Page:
Militants Release Another Group Photo 2 Months After Last Of ‘Burhan’s Boys’ Killed
Srinagar: Jammu and Kashmir police are trying to identify 14 young men in a group photograph that militants released earlier this week and which a senior police officer described a ‘leaderless troupe’.
Two months after last of the active militants who posed in a famous photograph with Hizbul Mujahideen commander Burhan Wani was killed militants have come out with another group photo of young men posing with rifles which has been widely shared on social media.
While the 11 men in ‘Burhan’s boys’ picture wore camouflage uniforms, the 14 young men in the new picture are mostly wearing blue amid a green background – probably an orchard or a forest area.
The men in the new picture are not known faces and all are suspected to be newly inducted. One of the men’s face appears to match with that of Shams ul Haq Mengnoo, who was given the code name of ‘Burhan, the Second’ by Hizbul.
Mengnoo, who was studying for a Bachelor’s degree in unani medicine in Srinagar and went missing from his home on May 22, is the brother of an Indian Police Service officer posted in the Northeast. Police officials have confirmed his movement with militants.
“We have come across the picture. There are 14 faces and we are identifying the people. Many times militants have also used old pictures,” said a senior police officer dealing with anti-militancy operations.
“Even if the group is new, it can in no way be seen as a comeback of militancy. It is a leaderless troupe. The militants have suffered heavily and the terror initiated violence has come down. They have made isolated attacks on lone security personnel or indulged in grenade attacks,” he said.
The new group photo came just a week after Hizbul flooded the social media with individual pictures of around 18 young men holding guns on the second death anniversary of Burhan Wani on July 8.
Besides Mengnoo, the pictures included that Irfan Rashid Dar, a 22-year-old Special Police Officer (SPO) from Pulwama who went missing along with his service rifle on June 26 and those of two youth from Awantipora, Tawseef Ahmad Thokar, an MSc in Mathematics and Adfar Fayaz. Zahoor Ahmed Mir, a resident of the Kupwara, and a surrendered militant returned to militancy one and a half months ago. Police also confirmed that two others from Handwara – Furkan Rashid Lone and Abdul Gani Khwaja have also joined the militants.
Officials said that 75-80 young men have joined militancy this year while security forces have killed 102 militants in encounters so far in 2018. Sixty eight of them have been killed in south Kashmir. In comparison, 78 militants out of 213 were killed in south Kashmir last year.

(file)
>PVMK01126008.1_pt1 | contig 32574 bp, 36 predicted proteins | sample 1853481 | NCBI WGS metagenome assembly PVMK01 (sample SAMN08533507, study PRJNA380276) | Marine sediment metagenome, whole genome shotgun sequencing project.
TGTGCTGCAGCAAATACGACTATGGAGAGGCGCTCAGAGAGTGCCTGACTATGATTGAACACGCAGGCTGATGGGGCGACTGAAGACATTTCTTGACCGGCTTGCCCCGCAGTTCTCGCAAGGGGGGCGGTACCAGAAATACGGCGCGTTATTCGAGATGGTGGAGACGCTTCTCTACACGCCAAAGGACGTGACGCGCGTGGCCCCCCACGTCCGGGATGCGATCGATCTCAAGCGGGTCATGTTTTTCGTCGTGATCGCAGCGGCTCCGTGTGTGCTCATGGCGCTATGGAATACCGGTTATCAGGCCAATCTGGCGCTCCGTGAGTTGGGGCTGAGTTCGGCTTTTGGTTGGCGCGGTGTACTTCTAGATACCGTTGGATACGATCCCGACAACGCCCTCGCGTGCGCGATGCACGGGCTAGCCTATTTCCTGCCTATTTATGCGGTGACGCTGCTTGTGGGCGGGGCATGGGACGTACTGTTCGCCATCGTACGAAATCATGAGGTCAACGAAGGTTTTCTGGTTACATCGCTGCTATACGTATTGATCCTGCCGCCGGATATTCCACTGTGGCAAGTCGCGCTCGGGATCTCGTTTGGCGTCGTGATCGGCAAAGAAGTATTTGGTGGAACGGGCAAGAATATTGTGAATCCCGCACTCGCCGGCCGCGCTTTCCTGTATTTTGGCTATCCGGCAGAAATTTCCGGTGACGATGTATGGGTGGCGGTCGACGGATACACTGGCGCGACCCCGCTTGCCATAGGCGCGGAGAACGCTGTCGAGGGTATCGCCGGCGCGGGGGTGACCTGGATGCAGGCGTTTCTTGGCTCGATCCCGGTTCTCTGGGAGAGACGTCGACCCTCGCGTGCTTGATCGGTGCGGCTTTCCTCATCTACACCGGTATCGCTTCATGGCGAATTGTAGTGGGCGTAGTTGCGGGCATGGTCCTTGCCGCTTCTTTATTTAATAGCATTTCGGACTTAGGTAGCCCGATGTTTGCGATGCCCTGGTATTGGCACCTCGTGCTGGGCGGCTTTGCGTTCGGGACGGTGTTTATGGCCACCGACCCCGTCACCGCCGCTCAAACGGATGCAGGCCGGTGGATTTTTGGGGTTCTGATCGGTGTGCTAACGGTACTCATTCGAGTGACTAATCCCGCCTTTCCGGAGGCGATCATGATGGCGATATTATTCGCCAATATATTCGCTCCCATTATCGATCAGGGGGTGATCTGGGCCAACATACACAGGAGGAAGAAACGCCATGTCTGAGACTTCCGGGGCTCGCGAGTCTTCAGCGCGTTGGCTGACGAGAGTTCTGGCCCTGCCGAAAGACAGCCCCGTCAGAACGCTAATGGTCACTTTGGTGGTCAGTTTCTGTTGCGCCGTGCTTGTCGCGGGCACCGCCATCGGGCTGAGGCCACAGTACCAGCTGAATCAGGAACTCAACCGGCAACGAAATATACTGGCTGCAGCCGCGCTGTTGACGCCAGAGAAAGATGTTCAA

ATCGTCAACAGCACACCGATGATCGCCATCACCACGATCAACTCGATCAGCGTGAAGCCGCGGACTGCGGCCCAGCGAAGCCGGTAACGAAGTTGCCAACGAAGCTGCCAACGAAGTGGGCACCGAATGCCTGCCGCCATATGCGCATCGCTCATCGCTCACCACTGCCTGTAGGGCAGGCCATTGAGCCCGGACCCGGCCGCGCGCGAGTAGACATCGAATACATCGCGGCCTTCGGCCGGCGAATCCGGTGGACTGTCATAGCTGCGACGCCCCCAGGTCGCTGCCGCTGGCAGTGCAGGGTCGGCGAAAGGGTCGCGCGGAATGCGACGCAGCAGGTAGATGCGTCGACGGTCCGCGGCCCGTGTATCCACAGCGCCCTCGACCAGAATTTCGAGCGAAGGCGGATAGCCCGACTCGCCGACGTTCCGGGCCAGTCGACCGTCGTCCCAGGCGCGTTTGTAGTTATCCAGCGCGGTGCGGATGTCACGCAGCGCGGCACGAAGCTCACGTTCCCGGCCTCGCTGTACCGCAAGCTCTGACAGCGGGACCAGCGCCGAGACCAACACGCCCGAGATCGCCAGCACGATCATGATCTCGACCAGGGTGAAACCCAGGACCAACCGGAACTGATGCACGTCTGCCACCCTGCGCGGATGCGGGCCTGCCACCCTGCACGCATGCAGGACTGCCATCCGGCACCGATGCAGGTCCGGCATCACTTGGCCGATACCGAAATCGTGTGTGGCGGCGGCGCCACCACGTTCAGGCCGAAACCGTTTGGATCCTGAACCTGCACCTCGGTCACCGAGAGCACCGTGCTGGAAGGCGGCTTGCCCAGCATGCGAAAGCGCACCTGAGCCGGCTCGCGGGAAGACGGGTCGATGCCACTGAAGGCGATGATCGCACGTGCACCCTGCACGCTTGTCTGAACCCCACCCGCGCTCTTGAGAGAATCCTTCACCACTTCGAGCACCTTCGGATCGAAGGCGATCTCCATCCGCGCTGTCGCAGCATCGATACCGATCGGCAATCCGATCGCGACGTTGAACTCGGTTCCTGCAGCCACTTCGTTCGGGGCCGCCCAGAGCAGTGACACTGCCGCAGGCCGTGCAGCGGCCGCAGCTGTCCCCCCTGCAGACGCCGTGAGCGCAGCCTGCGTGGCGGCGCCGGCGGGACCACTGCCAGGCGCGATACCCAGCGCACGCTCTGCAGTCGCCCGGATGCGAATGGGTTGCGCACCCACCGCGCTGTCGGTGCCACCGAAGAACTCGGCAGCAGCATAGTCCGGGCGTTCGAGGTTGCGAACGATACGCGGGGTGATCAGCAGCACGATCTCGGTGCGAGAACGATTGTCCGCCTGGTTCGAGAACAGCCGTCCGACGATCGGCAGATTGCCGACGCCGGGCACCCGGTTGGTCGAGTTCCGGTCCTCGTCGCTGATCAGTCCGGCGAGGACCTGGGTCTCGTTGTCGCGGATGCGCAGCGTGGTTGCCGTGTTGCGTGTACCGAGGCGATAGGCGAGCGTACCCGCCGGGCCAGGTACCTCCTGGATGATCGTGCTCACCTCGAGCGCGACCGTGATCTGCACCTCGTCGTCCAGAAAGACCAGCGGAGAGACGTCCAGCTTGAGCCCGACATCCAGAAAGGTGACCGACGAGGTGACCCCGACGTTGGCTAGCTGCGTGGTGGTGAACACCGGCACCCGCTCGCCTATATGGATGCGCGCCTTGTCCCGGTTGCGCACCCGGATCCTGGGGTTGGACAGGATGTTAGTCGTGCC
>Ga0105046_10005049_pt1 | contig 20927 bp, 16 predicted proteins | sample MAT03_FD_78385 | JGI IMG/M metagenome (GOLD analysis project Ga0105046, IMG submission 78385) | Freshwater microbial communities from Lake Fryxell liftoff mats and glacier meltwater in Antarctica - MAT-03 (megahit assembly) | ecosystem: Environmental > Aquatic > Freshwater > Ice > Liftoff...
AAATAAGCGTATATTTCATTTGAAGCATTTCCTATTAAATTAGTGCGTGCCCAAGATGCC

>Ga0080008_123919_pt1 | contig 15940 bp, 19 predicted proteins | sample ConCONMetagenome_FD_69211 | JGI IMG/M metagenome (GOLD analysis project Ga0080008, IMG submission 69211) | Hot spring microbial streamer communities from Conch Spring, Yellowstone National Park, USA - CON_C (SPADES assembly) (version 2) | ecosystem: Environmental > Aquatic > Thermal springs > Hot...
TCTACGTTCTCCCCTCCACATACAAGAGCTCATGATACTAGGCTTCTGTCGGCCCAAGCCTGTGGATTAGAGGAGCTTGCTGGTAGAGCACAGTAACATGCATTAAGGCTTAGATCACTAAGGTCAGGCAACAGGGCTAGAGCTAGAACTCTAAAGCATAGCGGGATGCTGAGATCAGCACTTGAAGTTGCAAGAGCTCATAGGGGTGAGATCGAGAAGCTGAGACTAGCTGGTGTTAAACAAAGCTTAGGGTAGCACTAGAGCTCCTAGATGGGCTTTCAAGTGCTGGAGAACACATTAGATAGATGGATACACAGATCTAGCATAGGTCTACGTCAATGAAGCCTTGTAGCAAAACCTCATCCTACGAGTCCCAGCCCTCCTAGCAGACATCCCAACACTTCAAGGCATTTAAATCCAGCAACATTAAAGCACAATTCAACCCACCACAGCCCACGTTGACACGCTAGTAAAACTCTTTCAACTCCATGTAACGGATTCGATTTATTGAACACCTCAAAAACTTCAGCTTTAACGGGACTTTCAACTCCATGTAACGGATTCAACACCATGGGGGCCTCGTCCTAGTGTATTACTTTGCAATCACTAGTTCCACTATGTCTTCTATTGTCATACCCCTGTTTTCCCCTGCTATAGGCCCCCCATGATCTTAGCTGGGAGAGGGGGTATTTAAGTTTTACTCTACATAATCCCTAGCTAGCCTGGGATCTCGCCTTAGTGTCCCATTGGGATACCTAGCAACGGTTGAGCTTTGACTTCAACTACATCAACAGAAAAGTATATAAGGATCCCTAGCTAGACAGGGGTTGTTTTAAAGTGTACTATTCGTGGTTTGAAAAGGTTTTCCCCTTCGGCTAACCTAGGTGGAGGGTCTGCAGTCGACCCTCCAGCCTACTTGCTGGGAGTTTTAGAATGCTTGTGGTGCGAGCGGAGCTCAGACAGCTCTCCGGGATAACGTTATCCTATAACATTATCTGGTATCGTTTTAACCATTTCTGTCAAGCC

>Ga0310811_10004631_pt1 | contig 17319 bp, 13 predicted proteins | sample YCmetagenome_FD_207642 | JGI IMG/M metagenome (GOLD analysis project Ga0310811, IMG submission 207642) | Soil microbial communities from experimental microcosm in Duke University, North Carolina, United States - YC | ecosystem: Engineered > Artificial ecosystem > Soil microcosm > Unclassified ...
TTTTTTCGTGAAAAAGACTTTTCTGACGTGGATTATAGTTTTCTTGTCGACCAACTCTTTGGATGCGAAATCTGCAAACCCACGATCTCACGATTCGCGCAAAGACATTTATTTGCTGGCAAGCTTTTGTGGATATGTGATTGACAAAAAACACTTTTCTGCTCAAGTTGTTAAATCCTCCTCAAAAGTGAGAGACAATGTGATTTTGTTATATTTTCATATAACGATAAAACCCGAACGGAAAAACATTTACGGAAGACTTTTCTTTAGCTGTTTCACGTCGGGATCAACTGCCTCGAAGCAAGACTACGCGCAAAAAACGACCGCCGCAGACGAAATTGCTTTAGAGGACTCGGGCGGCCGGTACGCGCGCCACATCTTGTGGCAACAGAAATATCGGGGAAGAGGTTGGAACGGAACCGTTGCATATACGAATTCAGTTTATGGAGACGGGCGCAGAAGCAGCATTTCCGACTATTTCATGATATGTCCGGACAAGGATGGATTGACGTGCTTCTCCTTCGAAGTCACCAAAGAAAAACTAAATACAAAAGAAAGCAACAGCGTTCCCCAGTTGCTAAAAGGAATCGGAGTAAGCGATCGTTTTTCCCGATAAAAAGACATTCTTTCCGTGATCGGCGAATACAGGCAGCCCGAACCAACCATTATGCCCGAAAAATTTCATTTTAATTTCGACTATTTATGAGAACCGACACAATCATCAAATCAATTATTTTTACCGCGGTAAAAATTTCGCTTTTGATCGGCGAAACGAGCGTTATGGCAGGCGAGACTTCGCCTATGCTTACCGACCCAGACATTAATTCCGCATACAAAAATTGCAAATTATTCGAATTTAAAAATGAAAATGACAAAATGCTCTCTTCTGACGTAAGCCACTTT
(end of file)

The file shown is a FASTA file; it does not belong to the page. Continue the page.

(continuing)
Inspector general of police, SP Pani said that they were trying to foil new recruitments. “Our operational grid is intact, we are taking care of the environmental conditions so that the recruitment is adroitly blunted,” he said.
Sunday’s group photo was similar to a photograph through which Wani and his 10 associates had announced their entry into armed insurgency three years ago.
The photograph which went became viral in June 2015, marked a new age for militancy in the region as young militants posed without masks in front of the camera and posted pictures online, in contrast to earlier times when they largely remained hidden. Following the impact of first picture, a few other group photographs and videos of militants had made it to social media from time to time.
Wani was killed in a gunfight with security forces in south Kashmir’s Anantnag district on July 8, 2016, triggering an extended period of protests and stone pelting across Kashmir in which around 100 people were killed in crackdown by security forces.
Saddam Paddar was the last of the 11 militants to be killed in an encounter with security forces on May 6 in Shopian while the lone survivor of the ‘Burhan’s boys’ group, Tariq Pandit is still under arrest after he reportedly surrendered.
The official quoted first in the story said that the new group won’t be that impactful as its predecessor. “They are still in their incubation period. It takes time for them to turn into battle hardened men. We have succeeded in eliminating even more than 10 militants in one go, so we don’t expect any major impact on the ground,” he said.
Courtesy: Hindustan Times
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